Dear Abby: A trusted and beloved family member who takes care of my cats — and therefore has a key to my house — has been stealing things like cleaning supplies, knickknacks, family pictures, etc. Most of them have little monetary value. But imagine my surprise when I spotted some of my missing seashell collection in her fish tank!
Subscribe to Lifestyle Columnist RSS feed
Rev. Justin Hoye, St. Patrick’s Catholic Church, Kansas City, North: Much like fire can be either devastating or enriching in its use, so too can shame. While shaming is often not the first tool we use in addressing a person’s sin, it certainly can be employed as a means to invoke healthy change.
D ear Abby: I’m a 19-year-old woman in college who still lives with my parents. I found out something several weeks ago that’s bothering me, and I need advice badly.
Dear Abby: I am a 58-year-old, twice divorced, hard-working, middle-class female. I spend most of my time working and involved with my three adult children. About a year ago I started dating someone. He is 63, very helpful and claims he’s madly in love with me and appreciates this opportunity for a normal, wholesome life.
Dear Abby: I am 32 and getting married in a year. My biological father lives in Spain and has never been to the U.S. My mother met him when she was teaching English there. I was born in the states and never knew or spoke to my dad growing up. When I was 5, I was adopted by my mom’s then-husband.
Dear Abby: Throughout my three grandchildren’s lives, I have picked them up from school, and attended school functions, games and activities in which they have participated. Their parents work, and I was helping out.
Dear Abby: I am the 24/7 caregiver for my husband, “Earl.” We were both widowed when we married nine years ago. His daughter, “Mindy,” hasn’t talked to her father for six years — hasn’t called, emailed or even sent a birthday card. If he tried calling her, she wouldn’t pick up.
I don’t know how many of us remember the old TV show, “You Asked for It.” Obviously, I’m one of the “us” who does, because you did ask for it. Here’s what you asked:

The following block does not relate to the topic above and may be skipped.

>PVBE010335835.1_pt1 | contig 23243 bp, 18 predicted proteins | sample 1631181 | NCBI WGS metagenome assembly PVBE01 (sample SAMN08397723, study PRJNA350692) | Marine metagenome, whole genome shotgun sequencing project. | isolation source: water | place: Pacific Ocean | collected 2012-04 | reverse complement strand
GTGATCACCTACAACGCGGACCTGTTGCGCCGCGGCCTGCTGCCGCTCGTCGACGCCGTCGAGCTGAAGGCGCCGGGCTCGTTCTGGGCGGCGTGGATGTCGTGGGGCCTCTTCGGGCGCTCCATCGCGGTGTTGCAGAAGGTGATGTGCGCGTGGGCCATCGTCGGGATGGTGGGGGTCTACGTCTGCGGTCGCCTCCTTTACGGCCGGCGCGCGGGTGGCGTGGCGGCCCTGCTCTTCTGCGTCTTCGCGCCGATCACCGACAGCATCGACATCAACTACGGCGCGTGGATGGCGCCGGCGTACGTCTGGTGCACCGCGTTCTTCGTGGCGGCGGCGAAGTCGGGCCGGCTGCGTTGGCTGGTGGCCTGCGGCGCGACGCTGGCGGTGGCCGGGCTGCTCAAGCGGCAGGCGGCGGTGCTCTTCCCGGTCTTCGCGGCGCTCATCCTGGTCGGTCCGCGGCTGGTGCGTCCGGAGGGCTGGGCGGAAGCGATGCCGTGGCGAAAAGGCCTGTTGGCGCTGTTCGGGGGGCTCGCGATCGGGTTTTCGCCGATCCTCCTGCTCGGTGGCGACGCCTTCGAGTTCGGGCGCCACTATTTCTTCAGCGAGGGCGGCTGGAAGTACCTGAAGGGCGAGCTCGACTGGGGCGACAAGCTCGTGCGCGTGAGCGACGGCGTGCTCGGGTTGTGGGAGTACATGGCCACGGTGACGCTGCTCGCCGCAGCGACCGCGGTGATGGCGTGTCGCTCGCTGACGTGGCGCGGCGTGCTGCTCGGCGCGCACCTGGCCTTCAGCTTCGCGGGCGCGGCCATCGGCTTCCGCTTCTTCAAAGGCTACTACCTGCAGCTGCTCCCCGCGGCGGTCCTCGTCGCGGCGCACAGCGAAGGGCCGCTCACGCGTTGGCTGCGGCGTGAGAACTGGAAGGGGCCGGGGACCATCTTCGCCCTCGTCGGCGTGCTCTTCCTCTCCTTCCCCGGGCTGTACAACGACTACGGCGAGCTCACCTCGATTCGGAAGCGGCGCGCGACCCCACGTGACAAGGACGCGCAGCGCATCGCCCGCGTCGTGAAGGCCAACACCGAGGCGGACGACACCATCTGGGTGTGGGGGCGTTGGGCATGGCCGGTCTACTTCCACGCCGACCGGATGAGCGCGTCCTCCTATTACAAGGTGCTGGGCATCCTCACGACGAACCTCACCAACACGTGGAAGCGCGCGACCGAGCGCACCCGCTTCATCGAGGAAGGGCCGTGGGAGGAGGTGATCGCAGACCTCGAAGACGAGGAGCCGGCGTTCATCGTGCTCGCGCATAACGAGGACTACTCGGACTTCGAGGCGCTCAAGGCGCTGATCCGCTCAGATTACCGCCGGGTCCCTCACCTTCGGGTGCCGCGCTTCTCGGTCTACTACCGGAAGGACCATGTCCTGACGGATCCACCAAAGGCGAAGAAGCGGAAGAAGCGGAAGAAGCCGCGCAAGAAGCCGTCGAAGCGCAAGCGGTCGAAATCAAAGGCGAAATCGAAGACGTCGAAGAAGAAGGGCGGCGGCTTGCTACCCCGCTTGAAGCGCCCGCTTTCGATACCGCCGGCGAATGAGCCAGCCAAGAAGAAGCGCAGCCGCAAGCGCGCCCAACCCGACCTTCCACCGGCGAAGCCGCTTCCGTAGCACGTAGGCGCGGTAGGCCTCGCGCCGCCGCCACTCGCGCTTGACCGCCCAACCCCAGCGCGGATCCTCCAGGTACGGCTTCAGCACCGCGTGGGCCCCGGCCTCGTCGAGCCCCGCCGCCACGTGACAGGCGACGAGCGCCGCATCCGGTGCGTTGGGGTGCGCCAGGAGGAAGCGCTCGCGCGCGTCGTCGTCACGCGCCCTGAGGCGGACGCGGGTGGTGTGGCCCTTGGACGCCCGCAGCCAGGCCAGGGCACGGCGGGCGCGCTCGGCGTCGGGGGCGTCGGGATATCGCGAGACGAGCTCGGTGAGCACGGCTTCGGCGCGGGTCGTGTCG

Dear Abby: I’m frustrated about how to connect with my young adult son’s 18-year-old girlfriend. He told me she has a bad relationship with her divorced parents, so he’s hoping we can bond.
Dear Abby: I’m in my early 50s, disabled and live with my elderly mother. Between the ages of 8 and 11 I was sexually abused by my adoptive father. My mother finally caught him in the act, but the next day they acted like nothing had happened. He never did it again, and it was never spoken about, ever.
D ear Abby: I have been with my husband for 10 years. We were married six months ago. Before the wedding, we had some breakups. During one of them, he dated another woman briefly. The encounter led to her becoming pregnant, and she gave birth to a boy who is now a year old. I learned about her and her pregnancy five months before our wedding, but we have been able to work through it with intense counseling.
Q: What does your faith say about marriage?
As you drive through Grays Harbor, it is difficult to miss the substandard housing and blight—the blue tarps, sagging/mossy roofs, boarded/broken windows, etc. Sadly, many of these properties are rental properties with absentee or apathetic landlords. Affordable habitable rental properties are seriously lacking in this community and many seem to accept this as the norm. However, and I’m not sure why, we have recently received an uptick in tenant complaints about their rental properties’ conditions. A few of these tenants were in rentals damaged in the January flood; most were not.
Dear Abby: “Concerned in Massachusetts” (Feb. 20) used her status as a hospital employee to access her husband’s medical records and found a history of STDs. I’m a registered nurse with 40 years’ experience. Every healthcare organization I know of teaches all their employees about HIPAA violations and that accessing private patient medical information is a criminal offense. It is essential that patients know they can trust us to protect their privacy. We have specific policies against using one’s employee status to access a relative’s medical information.
Dear Abby: I have been dating my boyfriend, “Derek,” for four years. After a night of emotion-filled discussion, he asked me to marry him. I said yes, but it has always been a difficult idea for me to wrap my head around. I’m turning 21 and although that may be old enough for some people to get married and have kids, it scares the heck out of me.